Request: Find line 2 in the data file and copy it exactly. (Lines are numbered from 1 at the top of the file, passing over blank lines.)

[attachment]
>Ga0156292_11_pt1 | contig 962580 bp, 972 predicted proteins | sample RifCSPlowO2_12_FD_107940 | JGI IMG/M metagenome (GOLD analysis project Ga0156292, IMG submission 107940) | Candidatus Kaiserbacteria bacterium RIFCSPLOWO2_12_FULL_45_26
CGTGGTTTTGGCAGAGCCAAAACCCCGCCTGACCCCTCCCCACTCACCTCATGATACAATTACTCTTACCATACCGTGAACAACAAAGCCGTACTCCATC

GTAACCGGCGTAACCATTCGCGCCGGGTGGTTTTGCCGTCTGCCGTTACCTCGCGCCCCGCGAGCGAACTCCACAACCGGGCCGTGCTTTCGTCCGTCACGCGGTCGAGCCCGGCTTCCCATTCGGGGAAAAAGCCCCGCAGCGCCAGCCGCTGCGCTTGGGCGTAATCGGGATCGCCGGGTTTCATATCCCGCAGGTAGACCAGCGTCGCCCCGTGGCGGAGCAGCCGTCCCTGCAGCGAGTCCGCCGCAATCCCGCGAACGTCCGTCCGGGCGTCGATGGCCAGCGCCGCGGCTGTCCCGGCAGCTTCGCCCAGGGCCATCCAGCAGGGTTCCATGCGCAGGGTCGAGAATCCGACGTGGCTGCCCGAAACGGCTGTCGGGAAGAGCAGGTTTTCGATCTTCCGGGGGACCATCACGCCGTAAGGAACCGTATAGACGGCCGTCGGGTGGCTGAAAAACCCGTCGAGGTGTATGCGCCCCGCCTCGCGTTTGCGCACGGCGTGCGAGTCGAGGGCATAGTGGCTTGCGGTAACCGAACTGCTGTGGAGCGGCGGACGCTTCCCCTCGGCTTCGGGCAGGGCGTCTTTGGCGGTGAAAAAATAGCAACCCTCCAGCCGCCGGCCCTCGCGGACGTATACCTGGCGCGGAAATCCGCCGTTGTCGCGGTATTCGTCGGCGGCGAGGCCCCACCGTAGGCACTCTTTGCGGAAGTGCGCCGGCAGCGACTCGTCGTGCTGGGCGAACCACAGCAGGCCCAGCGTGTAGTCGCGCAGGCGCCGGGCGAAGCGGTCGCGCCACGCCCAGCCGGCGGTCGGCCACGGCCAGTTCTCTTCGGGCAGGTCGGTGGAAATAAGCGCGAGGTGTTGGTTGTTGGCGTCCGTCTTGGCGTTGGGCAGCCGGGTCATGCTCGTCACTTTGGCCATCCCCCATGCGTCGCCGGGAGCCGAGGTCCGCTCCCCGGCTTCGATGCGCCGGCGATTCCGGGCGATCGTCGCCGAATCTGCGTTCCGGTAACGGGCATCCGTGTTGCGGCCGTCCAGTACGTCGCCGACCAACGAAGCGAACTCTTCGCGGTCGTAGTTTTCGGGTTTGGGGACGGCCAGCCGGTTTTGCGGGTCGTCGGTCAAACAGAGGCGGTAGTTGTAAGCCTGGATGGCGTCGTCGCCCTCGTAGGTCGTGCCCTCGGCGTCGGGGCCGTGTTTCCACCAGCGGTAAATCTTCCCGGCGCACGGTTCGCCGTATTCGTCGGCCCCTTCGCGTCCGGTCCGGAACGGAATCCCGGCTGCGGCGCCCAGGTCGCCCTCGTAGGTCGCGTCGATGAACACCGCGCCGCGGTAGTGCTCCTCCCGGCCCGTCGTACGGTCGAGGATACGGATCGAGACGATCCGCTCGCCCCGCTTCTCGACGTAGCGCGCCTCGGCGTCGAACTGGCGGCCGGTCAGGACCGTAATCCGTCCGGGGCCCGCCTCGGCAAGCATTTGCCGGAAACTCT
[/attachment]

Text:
CGTGGTTTTGGCAGAGCCAAAACCCCGCCTGACCCCTCCCCACTCACCTCATGATACAATTACTCTTACCATACCGTGAACAACAAAGCCGTACTCCATC